Rug Hooking!

What can I say about rug hooking? This is my latest passion and I can't get enough. Years ago I bought a kit with a two minute instruction on how to hook at a festival. This is NOT the way to start. I gave the kit away in disgust. I now know it wasn't me. It was the kit, hook, and instruction. The kit had size 3 cut, a hook that I found hard to use, and two minutes is not enough time for anyone to properly learn.

I later found a DVD on Nantucket Rug Hooking by Judy Taylor. Since I was a knitter and spinner and a stash to rival some yarn shops, this was a match made in heaven. The chair pad at the top is my very first venture into rug hooking. I simply threw a piece of burlap in the chair and drew the outline of the seat. Then I drew the picture. It's good to know the picture you draw isn't necessarily the picture you end up with. Otherwise, I would have ended up with two headed sheep and a house in the middle of the bay.

Since then I have watched Gene Shepherd's tutorial on beginning rug hooking...bought "Woolly Sheep", a #6 cut kit from Joan Moshimer when I was up in Maine last summer (I added an extra cloud)...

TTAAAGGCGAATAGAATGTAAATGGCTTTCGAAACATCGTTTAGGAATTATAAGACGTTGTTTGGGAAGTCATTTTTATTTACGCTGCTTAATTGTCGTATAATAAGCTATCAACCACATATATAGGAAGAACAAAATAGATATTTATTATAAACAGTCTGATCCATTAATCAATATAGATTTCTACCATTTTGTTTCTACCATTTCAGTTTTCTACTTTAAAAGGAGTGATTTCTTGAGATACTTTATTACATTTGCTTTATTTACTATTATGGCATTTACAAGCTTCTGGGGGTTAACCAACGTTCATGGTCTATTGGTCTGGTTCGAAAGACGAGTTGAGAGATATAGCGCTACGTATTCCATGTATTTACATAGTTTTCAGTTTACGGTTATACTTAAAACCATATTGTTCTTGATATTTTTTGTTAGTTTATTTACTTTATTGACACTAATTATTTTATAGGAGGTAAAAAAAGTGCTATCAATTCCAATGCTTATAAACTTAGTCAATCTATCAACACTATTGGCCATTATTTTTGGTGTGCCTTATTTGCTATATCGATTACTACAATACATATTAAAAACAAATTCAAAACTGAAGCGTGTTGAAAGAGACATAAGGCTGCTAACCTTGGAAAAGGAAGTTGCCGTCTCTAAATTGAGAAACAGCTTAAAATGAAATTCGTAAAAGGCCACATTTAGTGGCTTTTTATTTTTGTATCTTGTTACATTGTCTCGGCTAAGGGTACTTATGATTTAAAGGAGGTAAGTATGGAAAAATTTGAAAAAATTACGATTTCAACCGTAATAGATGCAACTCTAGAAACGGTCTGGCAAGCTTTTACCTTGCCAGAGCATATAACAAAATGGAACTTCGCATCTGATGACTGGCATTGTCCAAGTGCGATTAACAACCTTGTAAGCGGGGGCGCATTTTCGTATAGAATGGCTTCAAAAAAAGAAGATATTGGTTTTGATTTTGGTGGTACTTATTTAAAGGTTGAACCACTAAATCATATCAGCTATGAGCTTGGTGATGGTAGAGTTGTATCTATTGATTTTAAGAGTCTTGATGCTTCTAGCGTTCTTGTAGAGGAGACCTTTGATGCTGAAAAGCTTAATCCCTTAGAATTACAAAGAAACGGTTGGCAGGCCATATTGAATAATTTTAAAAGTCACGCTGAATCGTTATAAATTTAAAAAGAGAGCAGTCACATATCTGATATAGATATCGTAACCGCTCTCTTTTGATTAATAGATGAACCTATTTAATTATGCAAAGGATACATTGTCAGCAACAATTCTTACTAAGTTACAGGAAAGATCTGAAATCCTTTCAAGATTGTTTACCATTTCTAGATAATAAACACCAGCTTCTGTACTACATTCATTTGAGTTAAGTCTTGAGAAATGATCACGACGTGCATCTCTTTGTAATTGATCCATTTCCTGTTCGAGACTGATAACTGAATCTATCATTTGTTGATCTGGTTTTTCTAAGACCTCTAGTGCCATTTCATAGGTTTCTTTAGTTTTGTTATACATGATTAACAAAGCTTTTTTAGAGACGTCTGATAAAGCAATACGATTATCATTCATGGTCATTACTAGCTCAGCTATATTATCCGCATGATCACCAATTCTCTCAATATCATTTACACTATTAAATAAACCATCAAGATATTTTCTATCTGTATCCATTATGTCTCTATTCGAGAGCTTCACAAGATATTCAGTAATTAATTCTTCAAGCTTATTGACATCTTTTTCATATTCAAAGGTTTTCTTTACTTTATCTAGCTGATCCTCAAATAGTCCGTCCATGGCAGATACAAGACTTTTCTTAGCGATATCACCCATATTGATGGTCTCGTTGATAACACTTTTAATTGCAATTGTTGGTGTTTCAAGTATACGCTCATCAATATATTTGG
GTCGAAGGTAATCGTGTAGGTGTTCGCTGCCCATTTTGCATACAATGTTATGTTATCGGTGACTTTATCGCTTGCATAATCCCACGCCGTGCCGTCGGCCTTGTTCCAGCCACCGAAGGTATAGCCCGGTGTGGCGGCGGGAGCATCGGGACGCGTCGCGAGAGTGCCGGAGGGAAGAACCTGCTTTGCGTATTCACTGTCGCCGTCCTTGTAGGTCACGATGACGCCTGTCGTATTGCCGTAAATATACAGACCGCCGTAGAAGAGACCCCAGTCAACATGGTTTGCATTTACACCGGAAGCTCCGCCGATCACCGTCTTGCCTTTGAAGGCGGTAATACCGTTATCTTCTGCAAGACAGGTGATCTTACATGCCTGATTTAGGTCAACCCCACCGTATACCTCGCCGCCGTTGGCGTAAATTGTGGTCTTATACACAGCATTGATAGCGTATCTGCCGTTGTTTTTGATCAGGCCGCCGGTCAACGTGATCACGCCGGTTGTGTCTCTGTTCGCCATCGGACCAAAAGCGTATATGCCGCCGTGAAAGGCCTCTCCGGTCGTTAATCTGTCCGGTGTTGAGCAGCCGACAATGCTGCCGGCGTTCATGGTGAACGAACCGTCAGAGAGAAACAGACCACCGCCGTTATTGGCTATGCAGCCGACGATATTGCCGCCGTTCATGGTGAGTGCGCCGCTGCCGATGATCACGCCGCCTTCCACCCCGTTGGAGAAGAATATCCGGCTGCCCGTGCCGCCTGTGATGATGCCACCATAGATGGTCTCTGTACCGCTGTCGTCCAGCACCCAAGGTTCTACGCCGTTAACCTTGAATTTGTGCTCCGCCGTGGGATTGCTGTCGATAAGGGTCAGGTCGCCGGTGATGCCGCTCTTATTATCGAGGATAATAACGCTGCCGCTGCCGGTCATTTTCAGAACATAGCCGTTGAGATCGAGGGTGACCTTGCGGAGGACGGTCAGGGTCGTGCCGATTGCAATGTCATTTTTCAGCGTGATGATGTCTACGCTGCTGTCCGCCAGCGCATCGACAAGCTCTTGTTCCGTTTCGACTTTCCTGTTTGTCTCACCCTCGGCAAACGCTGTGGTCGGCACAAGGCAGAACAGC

and Red Saltbox Americana, a #8 cut kit from Sharon Perry off Ebay this summer. Don't look for a bush in her kit. I added it. I can not leave anything alone!

Life is good and I'm hooked!

Saturday, July 26, 2008

The Acorn Bag

This is my Acorn Bag. The bag itself is not my pattern. It's the Fulled Lopi Tote from Hello Yarn. I LOVE this bag pattern. When everyone was making the Buttonhole Bag, this is the bag I was making. The bottom is perfect, in my opinion. I knit the bag, added an acorn knitted from Nicki Epstein's "Knitted Embellishments" and needle felted the leaf from wool roving I hand dyed. Yes, I can do it all when the lights go out.

The trick of needle felting is perspective. I didn't like my leaf when I was done so it started prying it off from the outside edges. That little bit of lifting gave it the 3D look I wanted to achieve. I grew rather fond of this bag but we were having a spinning demonstration at a local event and I put it up for sale. Of course, it sold. Perhaps, now is the time to make another.